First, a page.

by: William Shakespeare

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Modern Text

60Why, then, tomorrow night, or Tuesday morn.
On Tuesday noon, or night, or Wednesday morn.
I prithee name the time, but let it not
Exceed three days. In faith, he’s penitent,
And yet his trespass, in our common reason
65(Save that, they say, the wars must make example
Out of her best) is not, almost, a fault
T' incur a private check. When shall he come?
Tell me, Othello. I wonder in my soul
What you would ask me that I should deny
70Or stand so mamm'ring on. What? Michael Cassio
That came a-wooing with you, and so many a time,
When I have spoke of you dispraisingly,
Hath ta'en your part, to have so much to do
To bring him in? Trust me, I could do much—
Well then, tomorrow night, or Tuesday morning. Or Tuesday noon or at night, or Wednesday morning. Please just name a time, but don’t wait more than three days. He’s very sorry. His mistake was hardly worth punishing him for in the first place—though in wartime it is sometimes necessary to make examples out of even the best soldiers. So when should he come? Tell me, Othello. I can’t imagine you asking me for something and me telling you no or standing there muttering. Michael Cassio came with you when you were trying to win my love. Sometimes I’d criticize you to him, and he’d defend you. And now I have to make this big fuss about bringing him back? I swear, I could do so much—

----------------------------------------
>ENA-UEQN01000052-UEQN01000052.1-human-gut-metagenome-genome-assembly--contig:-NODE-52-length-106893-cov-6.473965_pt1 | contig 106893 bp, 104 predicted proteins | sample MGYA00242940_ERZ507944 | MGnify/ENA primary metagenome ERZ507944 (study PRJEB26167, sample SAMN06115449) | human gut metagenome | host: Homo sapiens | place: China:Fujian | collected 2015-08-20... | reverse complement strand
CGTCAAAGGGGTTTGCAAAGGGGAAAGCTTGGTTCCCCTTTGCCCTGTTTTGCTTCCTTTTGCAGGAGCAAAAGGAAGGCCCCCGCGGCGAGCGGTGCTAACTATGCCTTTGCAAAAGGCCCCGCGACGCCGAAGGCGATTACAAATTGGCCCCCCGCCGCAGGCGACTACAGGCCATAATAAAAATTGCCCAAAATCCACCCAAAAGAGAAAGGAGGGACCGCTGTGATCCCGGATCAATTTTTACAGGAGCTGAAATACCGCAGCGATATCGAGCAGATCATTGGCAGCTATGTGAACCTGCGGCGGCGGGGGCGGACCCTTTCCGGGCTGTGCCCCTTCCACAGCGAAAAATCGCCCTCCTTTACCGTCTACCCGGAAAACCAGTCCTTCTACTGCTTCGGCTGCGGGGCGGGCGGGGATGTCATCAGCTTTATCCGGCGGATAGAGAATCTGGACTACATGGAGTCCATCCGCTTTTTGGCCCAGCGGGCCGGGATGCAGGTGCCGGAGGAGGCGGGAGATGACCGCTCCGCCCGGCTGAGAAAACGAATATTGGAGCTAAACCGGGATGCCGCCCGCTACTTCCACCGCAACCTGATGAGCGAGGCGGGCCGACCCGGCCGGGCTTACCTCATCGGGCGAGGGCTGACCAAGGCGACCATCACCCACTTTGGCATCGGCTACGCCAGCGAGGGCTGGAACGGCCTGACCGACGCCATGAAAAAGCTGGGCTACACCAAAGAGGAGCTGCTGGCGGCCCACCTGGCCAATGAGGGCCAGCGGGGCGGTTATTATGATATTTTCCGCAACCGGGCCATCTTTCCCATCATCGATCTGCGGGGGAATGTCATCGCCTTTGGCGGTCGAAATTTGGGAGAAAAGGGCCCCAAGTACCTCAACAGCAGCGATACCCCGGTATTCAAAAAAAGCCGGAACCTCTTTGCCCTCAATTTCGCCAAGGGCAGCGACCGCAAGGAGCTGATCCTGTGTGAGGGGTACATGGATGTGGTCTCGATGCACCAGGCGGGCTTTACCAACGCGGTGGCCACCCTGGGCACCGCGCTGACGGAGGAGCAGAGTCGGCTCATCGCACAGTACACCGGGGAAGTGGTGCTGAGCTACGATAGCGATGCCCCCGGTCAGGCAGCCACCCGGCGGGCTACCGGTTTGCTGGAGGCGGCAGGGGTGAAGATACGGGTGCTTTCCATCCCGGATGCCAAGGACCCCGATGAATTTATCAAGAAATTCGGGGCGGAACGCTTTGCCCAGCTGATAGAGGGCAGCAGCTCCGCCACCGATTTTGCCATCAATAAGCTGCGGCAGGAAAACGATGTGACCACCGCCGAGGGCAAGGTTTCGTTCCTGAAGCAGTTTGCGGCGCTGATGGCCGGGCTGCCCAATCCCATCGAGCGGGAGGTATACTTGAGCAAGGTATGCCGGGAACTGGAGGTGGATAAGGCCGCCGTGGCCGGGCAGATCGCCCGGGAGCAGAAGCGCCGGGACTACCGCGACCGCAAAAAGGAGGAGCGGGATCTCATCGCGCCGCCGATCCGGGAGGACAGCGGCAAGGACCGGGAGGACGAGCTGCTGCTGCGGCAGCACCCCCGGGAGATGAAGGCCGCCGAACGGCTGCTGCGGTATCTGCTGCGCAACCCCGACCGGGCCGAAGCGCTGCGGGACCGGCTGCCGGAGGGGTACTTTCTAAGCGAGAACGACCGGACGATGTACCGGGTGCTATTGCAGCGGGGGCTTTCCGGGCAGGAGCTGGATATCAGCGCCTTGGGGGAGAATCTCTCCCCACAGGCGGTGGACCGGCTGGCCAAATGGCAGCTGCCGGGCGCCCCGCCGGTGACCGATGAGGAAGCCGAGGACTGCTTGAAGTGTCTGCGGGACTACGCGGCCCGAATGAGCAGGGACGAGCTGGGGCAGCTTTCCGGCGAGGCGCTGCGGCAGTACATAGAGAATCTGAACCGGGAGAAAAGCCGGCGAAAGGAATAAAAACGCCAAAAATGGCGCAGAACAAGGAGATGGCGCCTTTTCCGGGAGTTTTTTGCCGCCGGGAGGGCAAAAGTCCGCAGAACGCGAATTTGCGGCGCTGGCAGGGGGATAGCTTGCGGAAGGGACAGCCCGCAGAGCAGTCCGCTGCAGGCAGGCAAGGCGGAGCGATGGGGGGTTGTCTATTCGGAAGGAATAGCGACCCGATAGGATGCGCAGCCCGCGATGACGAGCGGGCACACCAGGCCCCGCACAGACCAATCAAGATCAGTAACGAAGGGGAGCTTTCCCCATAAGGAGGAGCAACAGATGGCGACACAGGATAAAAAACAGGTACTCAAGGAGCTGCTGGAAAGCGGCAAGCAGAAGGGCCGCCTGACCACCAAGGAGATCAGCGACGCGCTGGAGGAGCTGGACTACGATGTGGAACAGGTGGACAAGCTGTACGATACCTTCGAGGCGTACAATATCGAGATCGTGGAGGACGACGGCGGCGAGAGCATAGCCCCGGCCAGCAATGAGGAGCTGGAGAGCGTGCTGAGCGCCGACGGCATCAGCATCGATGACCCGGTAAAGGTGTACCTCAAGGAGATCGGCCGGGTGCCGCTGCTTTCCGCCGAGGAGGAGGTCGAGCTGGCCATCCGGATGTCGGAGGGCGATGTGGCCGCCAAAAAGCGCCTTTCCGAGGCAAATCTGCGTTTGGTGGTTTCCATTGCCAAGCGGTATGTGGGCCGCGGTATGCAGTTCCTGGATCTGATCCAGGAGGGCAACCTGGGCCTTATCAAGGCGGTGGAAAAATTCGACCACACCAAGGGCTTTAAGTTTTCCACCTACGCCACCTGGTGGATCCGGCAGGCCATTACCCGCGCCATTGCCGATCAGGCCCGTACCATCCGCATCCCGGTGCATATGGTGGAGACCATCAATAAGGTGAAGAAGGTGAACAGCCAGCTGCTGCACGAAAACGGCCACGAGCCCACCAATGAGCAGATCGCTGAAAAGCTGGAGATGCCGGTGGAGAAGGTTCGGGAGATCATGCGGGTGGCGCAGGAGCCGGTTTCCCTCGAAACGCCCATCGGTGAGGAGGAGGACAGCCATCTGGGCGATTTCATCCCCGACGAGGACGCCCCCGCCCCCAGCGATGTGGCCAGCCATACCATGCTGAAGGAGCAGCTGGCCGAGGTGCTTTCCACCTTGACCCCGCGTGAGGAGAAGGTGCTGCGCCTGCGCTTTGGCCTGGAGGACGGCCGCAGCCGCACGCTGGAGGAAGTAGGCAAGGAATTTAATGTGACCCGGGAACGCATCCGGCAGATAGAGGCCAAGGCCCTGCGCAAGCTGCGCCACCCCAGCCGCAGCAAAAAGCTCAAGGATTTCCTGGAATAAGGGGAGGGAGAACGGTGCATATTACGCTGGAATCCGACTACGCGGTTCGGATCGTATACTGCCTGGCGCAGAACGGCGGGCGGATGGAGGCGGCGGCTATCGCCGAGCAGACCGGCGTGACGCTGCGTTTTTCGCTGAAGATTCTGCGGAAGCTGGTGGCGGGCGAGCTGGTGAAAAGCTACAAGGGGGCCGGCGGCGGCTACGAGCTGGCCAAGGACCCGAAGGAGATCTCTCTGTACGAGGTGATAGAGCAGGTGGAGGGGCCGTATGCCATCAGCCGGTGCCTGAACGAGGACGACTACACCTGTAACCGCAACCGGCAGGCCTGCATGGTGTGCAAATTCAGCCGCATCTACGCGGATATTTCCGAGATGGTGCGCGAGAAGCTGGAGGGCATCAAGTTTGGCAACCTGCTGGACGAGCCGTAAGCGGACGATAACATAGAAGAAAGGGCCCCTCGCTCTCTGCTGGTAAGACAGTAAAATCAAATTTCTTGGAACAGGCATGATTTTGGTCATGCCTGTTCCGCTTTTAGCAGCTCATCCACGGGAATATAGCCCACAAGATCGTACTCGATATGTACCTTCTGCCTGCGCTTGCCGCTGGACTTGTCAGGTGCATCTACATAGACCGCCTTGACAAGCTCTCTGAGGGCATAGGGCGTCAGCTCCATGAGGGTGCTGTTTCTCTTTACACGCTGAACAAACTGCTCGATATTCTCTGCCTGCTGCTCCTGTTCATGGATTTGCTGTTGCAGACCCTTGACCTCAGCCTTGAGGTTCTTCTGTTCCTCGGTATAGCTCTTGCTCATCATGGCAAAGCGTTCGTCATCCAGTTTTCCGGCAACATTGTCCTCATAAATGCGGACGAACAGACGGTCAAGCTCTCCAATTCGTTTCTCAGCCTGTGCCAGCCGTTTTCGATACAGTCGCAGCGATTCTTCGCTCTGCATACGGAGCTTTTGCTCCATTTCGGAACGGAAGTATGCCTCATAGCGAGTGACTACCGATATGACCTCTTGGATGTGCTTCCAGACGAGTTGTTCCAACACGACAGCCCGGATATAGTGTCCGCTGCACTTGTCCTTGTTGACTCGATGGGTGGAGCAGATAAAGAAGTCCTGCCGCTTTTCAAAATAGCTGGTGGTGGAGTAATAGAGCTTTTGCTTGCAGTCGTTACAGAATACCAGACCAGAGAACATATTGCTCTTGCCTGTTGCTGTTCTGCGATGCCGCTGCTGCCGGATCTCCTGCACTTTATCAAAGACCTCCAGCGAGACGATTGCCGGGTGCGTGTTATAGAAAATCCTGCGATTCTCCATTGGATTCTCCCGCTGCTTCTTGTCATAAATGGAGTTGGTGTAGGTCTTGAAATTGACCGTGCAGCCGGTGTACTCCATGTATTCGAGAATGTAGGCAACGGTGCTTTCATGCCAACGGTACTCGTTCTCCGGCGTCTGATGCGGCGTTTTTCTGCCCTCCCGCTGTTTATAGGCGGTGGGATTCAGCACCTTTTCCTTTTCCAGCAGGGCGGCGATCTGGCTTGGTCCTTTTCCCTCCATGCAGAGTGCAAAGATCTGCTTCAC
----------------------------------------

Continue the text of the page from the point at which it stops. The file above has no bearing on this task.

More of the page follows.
75Prithee, no more. Let him come when he will,
I will deny thee nothing.
Please, no more. He can come whenever he wants. I won’t refuse you anything.
    Why, this is not a boon,
'Tis as I should entreat you wear your gloves,
Or feed on nourishing dishes, or keep you warm,
Or sue to you to do a peculiar profit
80To your own person. Nay, when I have a suit
Wherein I mean to touch your love indeed
It shall be full of poise and difficult weight
And fearful to be granted.
Don’t act like you’re doing me a favor! This is like if I asked you to wear your gloves when it’s cold outside, or eat nutritious food, or do something that’s good for you. If I ever have to ask you for something that will put your luck to the test, it’ll be something difficult and terrible.
    I will deny thee nothing!
Whereon I do beseech thee, grant me this,
85To leave me but a little to myself.
I won’t deny you anything! But in return, please, do one thing for me: leave me alone for a little while.
Shall I deny you? No. Farewell, my lord.
Would I ever deny you anything? No. Goodbye, my husband.
Farewell, my Desdemona. I’ll come to thee straight.
Goodbye, my Desdemona. I’ll come see you right away.